"I just happoned to stumble upon this movie one day after class, and was immeadiatly captured by it. The storyline was intriguing, the actors were suburb, and the ending surprised me. Now whenever I catch it on TV again, I have to watch it! Definatly a must see on a rainy night!"
A Weak Screenplay But An Interesting Basic Premise
Only-A-Child | 02/15/2006
(3 out of 5 stars)
"You gotta like the "4 Dogs Playing Poker" title but you won't find any of those "dogs sitting around a poker table" pictures in this film. Instead the four dogs are four twenty-something characters recruited by Tim Curry to steal a priceless statuette for a crooked art dealer (Forest Whitaker). Things go wrong and they spend the majority of the movie trying to extricate themselves from their predicament.
They finally settle on a plan to take out back dated life insurance policies and randomly kill one of themselves, using the insurance money to square their account with Whitaker. If all this sounds a bit contrived to you, it might be wise to avoid this film as it requires considerable suspension of logic during the viewing, and even more later when you reflect back on the unexpected twists taken by the story.
The worst part of the whole experience is that aside from the massive plot holes the film is pretty entertaining; making it a frustrating experience since just a little bit of inventiveness by the writer could have successfully closed those holes.
The film wastes little time getting going as the carefully planned theft is already in progress as the titles roll. The team displays just the right mix of amateurism and luck to build some nice suspense and their consignment of the statuette to the purser of a freighter provides some nice ambiguity and foreshadowing.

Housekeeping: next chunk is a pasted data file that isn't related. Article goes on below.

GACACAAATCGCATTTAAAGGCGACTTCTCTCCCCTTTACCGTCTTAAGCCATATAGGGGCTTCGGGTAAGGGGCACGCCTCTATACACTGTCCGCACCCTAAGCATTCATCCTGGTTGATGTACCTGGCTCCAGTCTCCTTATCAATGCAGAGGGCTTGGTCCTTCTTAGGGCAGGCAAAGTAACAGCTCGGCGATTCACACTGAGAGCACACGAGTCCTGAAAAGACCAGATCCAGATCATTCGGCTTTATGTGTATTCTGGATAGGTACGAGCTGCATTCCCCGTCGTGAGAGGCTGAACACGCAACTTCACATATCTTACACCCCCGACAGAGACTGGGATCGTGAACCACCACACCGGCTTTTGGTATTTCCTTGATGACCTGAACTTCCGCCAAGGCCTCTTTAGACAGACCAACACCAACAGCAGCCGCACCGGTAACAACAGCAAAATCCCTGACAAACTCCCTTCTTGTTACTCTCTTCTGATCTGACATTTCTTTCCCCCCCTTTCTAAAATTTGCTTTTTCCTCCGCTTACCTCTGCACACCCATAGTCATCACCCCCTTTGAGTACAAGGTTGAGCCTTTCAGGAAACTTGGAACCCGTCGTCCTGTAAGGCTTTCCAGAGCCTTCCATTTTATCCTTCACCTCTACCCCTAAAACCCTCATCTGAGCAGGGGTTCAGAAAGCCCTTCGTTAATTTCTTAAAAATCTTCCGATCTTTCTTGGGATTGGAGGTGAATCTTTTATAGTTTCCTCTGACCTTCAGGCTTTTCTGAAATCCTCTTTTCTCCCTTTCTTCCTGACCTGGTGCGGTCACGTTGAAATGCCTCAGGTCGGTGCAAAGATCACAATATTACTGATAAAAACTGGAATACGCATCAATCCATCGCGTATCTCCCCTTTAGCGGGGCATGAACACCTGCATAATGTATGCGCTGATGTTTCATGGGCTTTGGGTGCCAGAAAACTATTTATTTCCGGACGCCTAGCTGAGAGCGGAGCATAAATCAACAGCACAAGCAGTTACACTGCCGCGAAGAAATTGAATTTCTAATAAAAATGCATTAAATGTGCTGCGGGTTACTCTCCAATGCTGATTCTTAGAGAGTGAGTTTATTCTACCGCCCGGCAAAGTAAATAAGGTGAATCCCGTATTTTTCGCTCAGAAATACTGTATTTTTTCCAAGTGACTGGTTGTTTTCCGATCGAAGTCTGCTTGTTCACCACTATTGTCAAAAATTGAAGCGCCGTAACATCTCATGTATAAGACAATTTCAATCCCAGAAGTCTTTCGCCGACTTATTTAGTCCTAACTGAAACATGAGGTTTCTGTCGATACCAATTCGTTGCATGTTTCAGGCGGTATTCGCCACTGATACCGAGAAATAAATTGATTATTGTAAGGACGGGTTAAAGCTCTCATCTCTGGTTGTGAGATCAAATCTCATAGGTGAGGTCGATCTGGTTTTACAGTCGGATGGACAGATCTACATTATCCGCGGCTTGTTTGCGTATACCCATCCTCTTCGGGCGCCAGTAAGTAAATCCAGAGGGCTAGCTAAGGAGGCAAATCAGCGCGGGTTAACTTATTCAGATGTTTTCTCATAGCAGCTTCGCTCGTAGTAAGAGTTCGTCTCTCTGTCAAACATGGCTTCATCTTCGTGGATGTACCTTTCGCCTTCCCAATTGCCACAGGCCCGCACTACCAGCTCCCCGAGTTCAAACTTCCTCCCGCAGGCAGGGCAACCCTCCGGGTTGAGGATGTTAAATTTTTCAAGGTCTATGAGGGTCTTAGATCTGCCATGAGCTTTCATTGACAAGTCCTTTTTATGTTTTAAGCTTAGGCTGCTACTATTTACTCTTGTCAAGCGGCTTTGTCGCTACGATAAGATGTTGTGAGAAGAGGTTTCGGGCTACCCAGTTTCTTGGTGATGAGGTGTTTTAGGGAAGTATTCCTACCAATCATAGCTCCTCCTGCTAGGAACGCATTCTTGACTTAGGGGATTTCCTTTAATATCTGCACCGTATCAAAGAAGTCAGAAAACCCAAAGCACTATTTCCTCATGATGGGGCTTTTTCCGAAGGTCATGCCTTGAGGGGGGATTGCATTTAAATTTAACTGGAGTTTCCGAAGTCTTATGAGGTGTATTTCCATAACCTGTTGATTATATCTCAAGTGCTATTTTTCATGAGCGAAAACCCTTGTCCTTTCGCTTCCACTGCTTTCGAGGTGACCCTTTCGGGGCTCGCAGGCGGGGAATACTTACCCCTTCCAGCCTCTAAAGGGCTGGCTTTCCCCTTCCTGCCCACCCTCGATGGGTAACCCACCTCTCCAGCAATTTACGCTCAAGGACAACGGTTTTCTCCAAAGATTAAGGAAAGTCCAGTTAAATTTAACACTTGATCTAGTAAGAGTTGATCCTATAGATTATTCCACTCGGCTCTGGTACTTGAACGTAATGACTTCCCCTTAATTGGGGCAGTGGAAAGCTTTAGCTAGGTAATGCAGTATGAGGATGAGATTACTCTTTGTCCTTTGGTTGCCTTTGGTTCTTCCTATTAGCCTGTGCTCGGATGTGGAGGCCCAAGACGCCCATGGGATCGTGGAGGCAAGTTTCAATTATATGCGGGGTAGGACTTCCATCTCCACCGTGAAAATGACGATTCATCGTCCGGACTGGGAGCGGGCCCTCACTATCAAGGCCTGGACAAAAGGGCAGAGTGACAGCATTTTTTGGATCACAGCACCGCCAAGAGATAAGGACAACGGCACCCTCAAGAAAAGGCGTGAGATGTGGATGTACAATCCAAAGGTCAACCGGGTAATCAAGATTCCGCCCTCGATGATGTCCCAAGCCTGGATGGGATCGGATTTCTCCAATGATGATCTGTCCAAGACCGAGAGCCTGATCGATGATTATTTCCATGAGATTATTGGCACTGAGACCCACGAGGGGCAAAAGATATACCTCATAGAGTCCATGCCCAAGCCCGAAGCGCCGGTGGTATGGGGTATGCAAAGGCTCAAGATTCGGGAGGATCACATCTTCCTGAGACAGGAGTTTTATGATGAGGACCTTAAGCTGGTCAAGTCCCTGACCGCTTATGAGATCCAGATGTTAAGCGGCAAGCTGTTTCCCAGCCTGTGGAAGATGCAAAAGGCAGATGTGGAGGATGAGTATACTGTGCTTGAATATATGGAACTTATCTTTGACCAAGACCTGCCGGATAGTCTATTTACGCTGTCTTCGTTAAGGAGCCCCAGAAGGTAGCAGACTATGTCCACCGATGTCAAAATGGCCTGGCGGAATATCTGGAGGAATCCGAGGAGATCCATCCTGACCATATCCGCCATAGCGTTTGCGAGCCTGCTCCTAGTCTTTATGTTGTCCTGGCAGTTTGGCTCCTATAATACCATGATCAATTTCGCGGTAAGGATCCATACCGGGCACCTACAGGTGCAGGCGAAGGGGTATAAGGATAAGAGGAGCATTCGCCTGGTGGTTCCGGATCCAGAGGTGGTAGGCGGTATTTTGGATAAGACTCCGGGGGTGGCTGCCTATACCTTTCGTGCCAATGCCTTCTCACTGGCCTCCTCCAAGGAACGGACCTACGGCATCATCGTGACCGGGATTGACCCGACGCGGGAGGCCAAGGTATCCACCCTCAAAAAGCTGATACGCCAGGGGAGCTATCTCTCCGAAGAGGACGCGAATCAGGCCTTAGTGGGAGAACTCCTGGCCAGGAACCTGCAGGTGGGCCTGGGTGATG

Things slow down for the remainder of the film and the logic of subsequent events is a bit dodgy. You are unlikely to guess the ending because the director provides insufficient clues. Had there been sufficient information revealed in a form disguised by clever misdirection, "4 Dogs Playing Poker" would have been a real treat.
The most effective tool that the writer/director of suspense films has is the power to show only what they want the viewer to see. This combines with the ability to draw the eye to certain things in the frame and to distract the viewer from more important clues. Manipulating the viewer up to a point but then allowing them free rein to invest each development with their own interpretation (insert "Sixth Sense" and "Kansas City" here). Unfortunately "4 Dogs Playing Poker" simply withholds any important clues. Viewer hindsight does not reveal any reason to feel guilty about not guessing the outcome nor to feel thrilled at being cleverly fooled.
"4 Dogs" has good physical casting with decent performances from the entire ensemble, Curry is excellent and Olivia Williams shows considerable range as there is mega distance between her character here and her extraordinary performance in "Rushmore". Balthazar Getty's close resemblance to Charlie Sheen is distracting but not really a problem.
But to be very good, a small movie like "4 Dogs" must give the viewer complex and realistic characters, particularly when the last half of the movie is more character study than action adventure or psychological thriller. Unfortunately that does not happen and all we end up with are one-dimensional stereotypes that we have no reason to care about. Apparently in their desire to reveal no clues about the resolution, the writer and director excluded anything that might have passed for characterization.
Then again, what do I know? I'm only a child."
J. Cadwell | Las Vegas, NV USA | 04/02/2003
(5 out of 5 stars)
"Four Dogs Playing Poker was a very suspenseful film. Casting as very terrific and it was wonderful that every single one of them can act! Although I am a huge John Taylor fan and was quite disappointed that he didn't get more lines in the film."